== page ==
In a response to COVID-19, Berks County Public Libraries expanded WiFi access to patrons through the Information Technology Disaster Resource Center’s projectConnect — a nationwide initiative to provide free community WiFi installations to connect students and families to the Internet.
“Expanded WiFi access allows more people to safely access WiFi from their cars and stay socially distanced from others during COVID. It also helps patrons access WiFi during the hours the library is closed for cleaning, holds pick up only, etc.,” said Amy C. Resh, System Administrator for Berks County Public Libraries.
Resh explained that the Information Technology Disaster Resource Center (ITDRC) is a volunteer-driven nonprofit that was founded in 2008 to provide communities with the technical resources necessary to continue operations and begin recovery after a disaster. In response to COVID-19, ITDRC established a nationwide initiative, projectConnect, to provide free community WiFi installations at hundreds of sites across the country.
“Volunteers provide and install access points free of charge to community organizations to help students and families connect to the Internet,” said Resh. “Historically, students who do not have access to reliable Internet use public facilities like libraries or private businesses such as restaurants and coffee shops to get online to complete assignments.”
“ITDRC is working together with community groups to provide an outdoor access point with WiFi so that community members can access Internet resources, including distance learning curricula and employment resources, outside of these community facilities,” Resh continued.
Resh said that all of the libraries in the Berks County Public Library System provide free WiFi inside the library.
“That limits patrons, students, and the community to free WiFi only when the library is open, or convenient locations directly outside of buildings,” she said.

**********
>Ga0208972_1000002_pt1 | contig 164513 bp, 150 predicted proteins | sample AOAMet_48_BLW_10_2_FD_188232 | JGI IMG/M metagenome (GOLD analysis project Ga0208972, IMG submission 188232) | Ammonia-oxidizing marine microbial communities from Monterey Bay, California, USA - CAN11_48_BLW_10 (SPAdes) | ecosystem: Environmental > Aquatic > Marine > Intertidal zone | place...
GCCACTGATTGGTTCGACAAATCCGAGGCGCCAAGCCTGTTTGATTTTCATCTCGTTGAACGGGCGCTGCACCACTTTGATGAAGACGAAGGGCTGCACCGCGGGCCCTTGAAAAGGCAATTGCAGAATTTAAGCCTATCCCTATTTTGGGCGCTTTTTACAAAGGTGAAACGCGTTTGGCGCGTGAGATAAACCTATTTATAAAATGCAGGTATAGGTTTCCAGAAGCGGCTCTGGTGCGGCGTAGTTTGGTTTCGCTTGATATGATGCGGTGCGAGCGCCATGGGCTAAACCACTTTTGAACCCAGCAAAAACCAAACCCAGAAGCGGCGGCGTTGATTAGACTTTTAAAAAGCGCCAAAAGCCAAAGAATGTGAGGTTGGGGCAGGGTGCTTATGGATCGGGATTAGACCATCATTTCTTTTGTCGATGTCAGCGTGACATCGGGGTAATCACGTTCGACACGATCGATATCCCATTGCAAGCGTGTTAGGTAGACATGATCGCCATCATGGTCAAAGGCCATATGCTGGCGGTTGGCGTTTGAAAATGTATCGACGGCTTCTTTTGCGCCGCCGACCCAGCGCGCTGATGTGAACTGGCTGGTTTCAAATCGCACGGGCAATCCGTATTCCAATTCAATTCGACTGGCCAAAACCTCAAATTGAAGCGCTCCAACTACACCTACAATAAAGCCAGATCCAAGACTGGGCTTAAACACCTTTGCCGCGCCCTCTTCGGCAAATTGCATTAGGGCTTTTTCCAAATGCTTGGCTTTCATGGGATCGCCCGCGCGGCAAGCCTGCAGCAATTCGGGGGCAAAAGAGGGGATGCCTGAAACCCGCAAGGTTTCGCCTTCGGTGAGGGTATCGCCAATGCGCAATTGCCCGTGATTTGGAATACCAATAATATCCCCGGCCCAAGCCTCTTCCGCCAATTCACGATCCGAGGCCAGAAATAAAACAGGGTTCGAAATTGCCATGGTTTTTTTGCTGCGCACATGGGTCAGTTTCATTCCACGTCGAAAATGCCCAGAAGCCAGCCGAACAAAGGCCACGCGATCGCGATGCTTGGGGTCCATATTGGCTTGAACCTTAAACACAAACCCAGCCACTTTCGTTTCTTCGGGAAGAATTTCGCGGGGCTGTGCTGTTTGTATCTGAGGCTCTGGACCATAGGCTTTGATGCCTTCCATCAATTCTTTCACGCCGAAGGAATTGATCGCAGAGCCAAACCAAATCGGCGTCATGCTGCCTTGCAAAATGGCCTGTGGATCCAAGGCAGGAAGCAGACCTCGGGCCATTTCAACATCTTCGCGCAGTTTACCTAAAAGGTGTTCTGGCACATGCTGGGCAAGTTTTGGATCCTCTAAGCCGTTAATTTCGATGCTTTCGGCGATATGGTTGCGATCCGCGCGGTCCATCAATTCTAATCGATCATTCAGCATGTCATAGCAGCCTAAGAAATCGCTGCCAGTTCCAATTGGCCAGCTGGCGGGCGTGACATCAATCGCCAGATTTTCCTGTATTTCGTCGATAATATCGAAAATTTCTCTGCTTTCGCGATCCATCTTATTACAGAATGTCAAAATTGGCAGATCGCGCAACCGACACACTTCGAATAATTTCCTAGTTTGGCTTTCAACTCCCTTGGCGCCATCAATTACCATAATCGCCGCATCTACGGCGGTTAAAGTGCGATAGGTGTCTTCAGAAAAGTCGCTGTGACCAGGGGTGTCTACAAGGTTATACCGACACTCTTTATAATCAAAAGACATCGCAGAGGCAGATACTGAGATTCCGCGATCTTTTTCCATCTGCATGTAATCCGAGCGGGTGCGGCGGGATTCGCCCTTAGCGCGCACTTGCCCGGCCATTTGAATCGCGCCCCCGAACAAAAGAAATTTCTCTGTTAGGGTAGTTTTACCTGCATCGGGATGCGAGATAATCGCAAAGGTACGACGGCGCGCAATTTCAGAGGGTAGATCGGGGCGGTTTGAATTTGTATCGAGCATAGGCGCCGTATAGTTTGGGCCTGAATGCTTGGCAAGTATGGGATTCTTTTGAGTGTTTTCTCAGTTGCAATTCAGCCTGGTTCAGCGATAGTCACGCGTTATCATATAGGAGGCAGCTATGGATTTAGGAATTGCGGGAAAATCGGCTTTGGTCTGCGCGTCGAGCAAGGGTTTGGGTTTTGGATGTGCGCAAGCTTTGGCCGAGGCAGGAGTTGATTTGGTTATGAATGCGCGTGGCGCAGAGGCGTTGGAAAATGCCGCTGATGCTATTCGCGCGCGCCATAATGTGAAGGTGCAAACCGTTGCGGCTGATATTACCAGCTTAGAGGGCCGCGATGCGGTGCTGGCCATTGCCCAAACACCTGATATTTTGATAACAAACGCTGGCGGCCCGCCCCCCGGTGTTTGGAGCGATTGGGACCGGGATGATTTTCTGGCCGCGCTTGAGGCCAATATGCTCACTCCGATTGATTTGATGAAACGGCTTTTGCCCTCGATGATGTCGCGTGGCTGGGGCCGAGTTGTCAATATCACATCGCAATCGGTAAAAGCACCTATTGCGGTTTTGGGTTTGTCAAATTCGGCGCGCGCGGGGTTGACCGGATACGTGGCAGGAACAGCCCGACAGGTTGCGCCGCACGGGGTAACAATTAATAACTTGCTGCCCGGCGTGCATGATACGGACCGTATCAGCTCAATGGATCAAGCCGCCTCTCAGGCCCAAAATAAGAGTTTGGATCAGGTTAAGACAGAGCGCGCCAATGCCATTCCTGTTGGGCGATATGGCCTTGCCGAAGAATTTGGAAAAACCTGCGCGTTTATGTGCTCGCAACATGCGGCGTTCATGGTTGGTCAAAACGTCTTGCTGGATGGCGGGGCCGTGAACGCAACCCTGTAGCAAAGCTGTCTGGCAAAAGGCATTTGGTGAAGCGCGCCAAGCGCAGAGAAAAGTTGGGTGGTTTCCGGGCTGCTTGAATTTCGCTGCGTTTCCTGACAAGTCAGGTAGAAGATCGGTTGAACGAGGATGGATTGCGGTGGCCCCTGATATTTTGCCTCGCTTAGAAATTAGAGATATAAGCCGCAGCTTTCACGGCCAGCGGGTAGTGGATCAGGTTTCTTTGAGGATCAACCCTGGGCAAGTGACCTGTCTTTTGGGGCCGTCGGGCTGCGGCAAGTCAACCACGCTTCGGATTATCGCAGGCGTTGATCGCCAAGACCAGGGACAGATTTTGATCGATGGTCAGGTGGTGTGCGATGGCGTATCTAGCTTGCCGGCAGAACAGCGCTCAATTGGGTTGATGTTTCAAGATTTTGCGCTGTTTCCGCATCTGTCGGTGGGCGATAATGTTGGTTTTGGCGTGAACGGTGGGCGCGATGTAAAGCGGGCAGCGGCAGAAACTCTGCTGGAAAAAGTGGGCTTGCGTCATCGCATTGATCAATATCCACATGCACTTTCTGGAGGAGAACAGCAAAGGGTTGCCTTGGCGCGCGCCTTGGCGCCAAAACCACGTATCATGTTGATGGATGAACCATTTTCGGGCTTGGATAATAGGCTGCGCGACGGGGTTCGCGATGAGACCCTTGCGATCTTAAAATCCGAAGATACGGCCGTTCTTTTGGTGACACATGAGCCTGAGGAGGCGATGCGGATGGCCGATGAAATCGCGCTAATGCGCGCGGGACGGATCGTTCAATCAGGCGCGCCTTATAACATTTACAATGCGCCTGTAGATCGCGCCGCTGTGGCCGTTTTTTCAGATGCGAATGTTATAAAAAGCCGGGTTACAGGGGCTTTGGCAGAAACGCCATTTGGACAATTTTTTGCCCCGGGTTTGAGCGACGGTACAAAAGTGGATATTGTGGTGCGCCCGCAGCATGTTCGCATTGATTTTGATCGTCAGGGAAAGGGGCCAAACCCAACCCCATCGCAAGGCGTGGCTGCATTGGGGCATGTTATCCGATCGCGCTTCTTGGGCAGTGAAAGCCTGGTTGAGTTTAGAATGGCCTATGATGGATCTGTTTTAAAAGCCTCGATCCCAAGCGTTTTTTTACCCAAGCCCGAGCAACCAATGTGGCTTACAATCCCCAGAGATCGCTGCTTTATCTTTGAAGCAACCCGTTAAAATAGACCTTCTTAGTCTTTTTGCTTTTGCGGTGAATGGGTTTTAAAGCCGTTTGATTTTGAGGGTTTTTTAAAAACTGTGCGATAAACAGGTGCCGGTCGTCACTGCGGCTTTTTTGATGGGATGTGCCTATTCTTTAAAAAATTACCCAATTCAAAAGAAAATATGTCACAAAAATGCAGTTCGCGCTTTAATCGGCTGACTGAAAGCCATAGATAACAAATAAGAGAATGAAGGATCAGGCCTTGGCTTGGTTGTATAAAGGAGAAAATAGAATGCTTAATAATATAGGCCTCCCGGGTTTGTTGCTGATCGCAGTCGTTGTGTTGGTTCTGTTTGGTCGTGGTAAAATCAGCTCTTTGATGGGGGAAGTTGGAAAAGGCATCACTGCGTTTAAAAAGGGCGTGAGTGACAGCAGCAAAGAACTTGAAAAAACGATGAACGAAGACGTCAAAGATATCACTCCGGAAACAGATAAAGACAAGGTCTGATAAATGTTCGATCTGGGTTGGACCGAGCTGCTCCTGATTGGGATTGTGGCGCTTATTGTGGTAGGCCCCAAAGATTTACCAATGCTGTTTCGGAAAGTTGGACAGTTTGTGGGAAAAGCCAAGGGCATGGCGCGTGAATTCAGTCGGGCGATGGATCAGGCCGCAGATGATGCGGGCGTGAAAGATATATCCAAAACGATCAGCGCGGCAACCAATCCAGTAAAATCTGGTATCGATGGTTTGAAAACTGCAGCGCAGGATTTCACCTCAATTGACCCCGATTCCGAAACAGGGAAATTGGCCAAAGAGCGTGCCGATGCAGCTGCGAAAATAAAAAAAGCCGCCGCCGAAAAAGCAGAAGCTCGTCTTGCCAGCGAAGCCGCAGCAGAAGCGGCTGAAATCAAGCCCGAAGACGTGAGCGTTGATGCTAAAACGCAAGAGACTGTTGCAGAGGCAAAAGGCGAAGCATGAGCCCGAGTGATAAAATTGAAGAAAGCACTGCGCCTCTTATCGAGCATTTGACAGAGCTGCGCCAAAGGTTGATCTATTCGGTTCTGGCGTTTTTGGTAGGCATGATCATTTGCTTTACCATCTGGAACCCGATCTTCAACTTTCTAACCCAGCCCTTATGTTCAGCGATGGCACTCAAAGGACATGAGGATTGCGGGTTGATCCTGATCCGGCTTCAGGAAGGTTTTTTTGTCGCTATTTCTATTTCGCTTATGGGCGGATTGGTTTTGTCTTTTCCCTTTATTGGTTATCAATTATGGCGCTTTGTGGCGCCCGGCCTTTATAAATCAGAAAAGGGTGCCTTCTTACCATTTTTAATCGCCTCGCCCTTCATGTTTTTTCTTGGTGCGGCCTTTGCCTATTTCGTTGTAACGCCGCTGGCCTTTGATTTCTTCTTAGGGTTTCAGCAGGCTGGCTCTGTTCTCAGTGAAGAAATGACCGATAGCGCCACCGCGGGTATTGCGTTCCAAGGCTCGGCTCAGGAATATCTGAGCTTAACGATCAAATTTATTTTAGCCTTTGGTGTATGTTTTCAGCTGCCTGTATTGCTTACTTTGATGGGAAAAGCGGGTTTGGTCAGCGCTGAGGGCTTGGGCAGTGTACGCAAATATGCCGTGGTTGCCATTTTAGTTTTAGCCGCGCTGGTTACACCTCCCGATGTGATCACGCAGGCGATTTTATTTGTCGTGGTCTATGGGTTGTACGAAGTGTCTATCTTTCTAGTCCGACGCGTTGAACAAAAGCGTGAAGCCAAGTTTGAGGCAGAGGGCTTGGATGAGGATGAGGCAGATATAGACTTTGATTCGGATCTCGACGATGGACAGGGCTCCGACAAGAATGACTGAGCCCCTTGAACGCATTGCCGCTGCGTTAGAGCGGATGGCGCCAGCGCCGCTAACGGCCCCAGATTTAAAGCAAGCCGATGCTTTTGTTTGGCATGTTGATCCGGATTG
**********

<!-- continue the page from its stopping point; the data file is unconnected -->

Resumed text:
ProjectConnect installed WiFi access points outside several Berks County libraries so far with others waiting approval. These access points generally cover 30 to 50 yards from installation location, including the main library parking lots.
Two libraries, Bethel and Kutztown, have WiFi that already provides adequate reach outside.
“Both libraries mention seeing patrons sitting in the parking lot using the WiFi in their cars when they’re closed,” said Resh.
The libraries that have had access points installed so far are Exeter, Spring Township, West Lawn, Schuylkill Valley, Fleetwood, Hamburg, Morgantown, and Mifflin.
“Having our Free Wi-Fi expanded into the parking lot will give our community greater access to the tools they need to succeed, even when we are closed,” said Fleetwood Area Public Library Director Carin Mileshosky. “We have already had a few patrons come and sit outside when their home internet was down. This will be particularly helpful for families that are struggling to navigate virtual or hybrid learning. We hope to add outdoor seating outside for when the weather is nice so they don't have to sit in their cars.”
Schuylkill Valley Community Library Director Christie Brown said SVCL’s WiFi access point was installed about two weeks ago.
“My hope is that this resource will be utilized by community members who may be having trouble with their Internet service, cannot afford reliable service, or simply do not have access to reliable Internet service where they live,” said Brown.
Free internet connection is now available in the SVCL parking lot and surrounding areas (parts of the adjacent park and little league fields) to anyone who needs it, 24 hours a day. There is no password required and no limit on usage. Community users can remain in their cars or spread out in the grassy areas in order to comply with current social distancing guidelines, said Brown.
“We are always looking for ways to provide useful resources to the community we serve, and are so proud to be part of Project Connect,” said Brown. “The pandemic has affected everyone and as a local public library, we will continue looking for new ways to meet the needs of the people we serve and help our community through these difficult times.”
Lorraine Storms at Exeter Community Library said the WiFi access point was recently installed.
"Any step to offering a free technology resource is a step in the right direction," said Storms. "It enables people who may not otherwise have internet access to bring a device and use our internet even when we aren’t open to the public. An electronic device is a one-time purchase, but the internet is a monthly recurring fee, and yet the internet is so very important for keeping us connected during this time. It’s vital that the library is able to offer this free service, and we’re glad to be able to do so."
Storms said Exeter Library hopes patrons will come by to use the service, whether it’s to browse the catalog electronically or to surf the web on their own tablet, phone, or computer.
Two libraries will have WiFi access points installed at the end of October, Boyertown and Muhlenberg.
The libraries currently awaiting approval are Bernville, Boone, Sinking Spring, Wernersville and Womelsdorf.